The jobs carnage sweeping British industry has continued with a fresh wave of cuts ending a week in which unions believe up to 20,000 posts may have been lost.
Unite said Clydesdale and Yorkshire banks were cutting 350 jobs, van-maker LDV announced plans to axe more than 90 production jobs, and the Royal Bank of Scotland is understood to be planning to cut 3,000 jobs from its global banking and markets workforce.
The announcements ended a grim week on the employment front, with a raft of UK companies including BT, JCB, truckmaker Leyland, Virgin Media, Yell and GlaxoSmithKline all shedding labour.
More job losses are predicted, with increasingly dire predictions about the jobless total. Business groups and analysts are constantly revising their expectations up, with some now believing unemployment will go over three million.
The Royal Bank of Scotland, which is in line for a £20 billion taxpayer handout to help shore up its finances, is understood to be cutting posts from its global banking and markets workforce over the coming weeks. A spokeswoman for RBS declined to comment in detail about the job cuts, but she said: "We constantly review our operating model to make sure that it is appropriate to the market condition, and take action accordingly."
Unite said its members at Clydesdale and Yorkshire banks felt "let down" by the move by owners the National Australia Group (NAG). The union said some of the jobs were being outsourced, although it had been assured there would be no compulsory redundancies.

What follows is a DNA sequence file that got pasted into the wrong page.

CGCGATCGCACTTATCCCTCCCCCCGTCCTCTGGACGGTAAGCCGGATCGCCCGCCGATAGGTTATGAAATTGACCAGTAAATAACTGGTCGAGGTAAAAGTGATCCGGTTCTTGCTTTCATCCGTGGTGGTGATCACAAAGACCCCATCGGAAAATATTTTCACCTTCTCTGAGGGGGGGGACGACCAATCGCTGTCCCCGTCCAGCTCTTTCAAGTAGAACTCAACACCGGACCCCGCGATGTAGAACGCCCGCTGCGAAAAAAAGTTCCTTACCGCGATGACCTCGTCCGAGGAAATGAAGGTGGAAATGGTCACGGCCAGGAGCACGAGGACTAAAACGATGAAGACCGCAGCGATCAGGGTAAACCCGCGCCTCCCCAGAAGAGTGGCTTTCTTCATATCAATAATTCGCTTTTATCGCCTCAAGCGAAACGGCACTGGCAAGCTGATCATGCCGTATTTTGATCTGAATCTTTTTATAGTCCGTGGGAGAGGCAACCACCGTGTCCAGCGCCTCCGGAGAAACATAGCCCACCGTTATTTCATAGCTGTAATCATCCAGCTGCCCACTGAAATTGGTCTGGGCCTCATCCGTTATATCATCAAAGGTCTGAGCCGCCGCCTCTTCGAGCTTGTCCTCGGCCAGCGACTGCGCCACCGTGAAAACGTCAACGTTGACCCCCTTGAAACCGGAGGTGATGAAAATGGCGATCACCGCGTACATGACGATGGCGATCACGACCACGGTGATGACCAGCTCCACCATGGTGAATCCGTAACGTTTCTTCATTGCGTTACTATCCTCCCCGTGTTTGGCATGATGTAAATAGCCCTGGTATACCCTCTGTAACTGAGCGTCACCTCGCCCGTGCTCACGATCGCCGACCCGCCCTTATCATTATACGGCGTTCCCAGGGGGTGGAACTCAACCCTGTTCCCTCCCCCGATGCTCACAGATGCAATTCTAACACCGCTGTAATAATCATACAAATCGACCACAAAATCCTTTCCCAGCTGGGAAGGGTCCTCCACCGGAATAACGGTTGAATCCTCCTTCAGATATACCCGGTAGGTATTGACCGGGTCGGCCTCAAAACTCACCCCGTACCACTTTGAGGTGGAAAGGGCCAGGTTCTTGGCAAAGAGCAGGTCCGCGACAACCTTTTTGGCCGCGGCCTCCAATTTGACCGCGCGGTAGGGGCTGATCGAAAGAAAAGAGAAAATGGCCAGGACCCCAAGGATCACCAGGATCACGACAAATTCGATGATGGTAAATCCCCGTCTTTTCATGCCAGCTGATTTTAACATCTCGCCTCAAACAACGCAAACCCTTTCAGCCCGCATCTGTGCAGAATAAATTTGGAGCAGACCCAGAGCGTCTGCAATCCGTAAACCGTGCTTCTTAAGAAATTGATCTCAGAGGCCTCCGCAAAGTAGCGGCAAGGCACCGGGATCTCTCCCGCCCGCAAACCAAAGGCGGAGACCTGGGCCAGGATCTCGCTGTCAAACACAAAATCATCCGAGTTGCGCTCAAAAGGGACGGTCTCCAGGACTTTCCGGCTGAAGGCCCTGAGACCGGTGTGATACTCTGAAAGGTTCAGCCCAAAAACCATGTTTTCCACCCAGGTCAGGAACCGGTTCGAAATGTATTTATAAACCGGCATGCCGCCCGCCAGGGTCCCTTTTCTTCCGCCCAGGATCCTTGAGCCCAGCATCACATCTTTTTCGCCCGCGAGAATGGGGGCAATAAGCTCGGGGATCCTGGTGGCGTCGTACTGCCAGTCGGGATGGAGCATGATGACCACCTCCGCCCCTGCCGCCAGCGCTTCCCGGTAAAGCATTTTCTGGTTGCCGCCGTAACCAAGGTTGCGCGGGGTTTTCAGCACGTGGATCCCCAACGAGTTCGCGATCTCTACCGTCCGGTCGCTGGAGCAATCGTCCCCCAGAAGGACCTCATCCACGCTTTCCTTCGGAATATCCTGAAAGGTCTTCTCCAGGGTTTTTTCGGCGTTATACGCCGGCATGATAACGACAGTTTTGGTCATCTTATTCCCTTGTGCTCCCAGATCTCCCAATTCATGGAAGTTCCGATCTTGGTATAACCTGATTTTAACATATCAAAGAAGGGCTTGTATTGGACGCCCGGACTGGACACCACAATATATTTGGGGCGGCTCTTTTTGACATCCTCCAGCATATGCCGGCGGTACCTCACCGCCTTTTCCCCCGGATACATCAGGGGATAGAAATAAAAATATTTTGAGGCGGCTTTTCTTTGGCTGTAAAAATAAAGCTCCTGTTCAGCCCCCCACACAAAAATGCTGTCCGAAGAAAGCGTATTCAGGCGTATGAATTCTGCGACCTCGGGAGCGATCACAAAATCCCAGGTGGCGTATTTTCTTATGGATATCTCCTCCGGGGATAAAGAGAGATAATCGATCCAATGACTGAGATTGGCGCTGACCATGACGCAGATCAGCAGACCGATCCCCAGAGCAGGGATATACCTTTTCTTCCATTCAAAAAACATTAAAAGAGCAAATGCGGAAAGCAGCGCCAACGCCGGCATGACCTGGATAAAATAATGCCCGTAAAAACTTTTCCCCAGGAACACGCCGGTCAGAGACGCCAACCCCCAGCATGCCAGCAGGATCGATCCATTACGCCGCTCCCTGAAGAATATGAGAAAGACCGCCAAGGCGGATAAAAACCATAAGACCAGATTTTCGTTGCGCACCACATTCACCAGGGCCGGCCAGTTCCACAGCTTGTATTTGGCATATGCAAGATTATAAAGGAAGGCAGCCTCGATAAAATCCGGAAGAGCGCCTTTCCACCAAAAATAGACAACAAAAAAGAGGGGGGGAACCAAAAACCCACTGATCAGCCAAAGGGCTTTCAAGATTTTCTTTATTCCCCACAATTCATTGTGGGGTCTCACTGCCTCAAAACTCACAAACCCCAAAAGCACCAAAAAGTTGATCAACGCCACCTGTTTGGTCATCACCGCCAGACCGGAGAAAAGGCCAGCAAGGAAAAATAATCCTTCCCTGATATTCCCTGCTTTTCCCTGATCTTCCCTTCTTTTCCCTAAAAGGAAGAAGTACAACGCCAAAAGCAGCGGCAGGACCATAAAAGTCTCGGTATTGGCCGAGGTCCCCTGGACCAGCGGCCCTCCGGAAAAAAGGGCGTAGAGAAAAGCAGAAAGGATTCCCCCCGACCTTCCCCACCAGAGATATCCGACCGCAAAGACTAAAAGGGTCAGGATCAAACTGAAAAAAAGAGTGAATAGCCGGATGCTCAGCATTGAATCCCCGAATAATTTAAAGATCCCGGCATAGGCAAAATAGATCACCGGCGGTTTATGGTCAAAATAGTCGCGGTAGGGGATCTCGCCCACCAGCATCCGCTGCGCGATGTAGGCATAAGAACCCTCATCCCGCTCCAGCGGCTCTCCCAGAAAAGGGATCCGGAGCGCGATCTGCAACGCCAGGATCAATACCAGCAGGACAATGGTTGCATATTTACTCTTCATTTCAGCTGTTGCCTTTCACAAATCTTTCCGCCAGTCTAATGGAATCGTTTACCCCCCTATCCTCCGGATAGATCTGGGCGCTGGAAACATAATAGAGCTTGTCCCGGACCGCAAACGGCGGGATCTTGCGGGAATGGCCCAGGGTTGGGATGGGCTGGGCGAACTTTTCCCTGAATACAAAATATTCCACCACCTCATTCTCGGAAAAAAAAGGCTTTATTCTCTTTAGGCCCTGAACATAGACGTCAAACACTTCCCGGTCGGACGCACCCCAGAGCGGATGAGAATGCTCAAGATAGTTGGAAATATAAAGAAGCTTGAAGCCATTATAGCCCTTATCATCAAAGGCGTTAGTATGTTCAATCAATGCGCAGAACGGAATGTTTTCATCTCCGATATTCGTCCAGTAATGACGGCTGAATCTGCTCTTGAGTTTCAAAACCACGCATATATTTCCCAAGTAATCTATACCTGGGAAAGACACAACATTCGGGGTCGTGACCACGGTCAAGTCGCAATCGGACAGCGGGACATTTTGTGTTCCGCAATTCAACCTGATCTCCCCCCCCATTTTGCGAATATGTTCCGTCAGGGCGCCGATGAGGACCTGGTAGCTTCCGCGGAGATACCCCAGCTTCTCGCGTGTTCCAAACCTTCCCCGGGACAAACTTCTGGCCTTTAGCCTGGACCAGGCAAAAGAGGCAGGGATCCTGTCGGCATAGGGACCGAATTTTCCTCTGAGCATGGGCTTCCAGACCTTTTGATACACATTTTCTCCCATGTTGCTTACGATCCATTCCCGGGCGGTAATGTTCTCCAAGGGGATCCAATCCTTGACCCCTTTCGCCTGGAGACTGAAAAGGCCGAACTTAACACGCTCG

National officer Mary Alexander said: "Outsourcing is a bitter pill to swallow. The industry is engulfed in crisis and staff across the financial services are worried about their jobs. NAG have committed to avoiding compulsory redundancies but our members feel very let down."
The banks said they had agreed a strategic alliance with AXA Life which would handle their 2.3 million retail customers from next year. The 129-strong team of financial planners based in Clydesdale and Yorkshire Banks' 342 retail branches would transfer to AXA.
Birmingham-based LDV, which makes about 10,000 vehicles a year, said it intended to shed 95 full-time manufacturing posts due to falling demand for its vans, particularly in Russia and eastern Europe. A company spokesman said the cuts at its Washwood Heath plant, which employs about 1,000 workers, were being made as a direct consequence of a world-wide drop in sales of its Maxus model.
TUC general secretary Brendan Barber said: "This has been the week when the credit crunch started to bite the real economy with job losses and redundancies coming thick and fast every day. The Government now needs to be as bold in tackling unemployment as it has been in preventing a financial meltdown."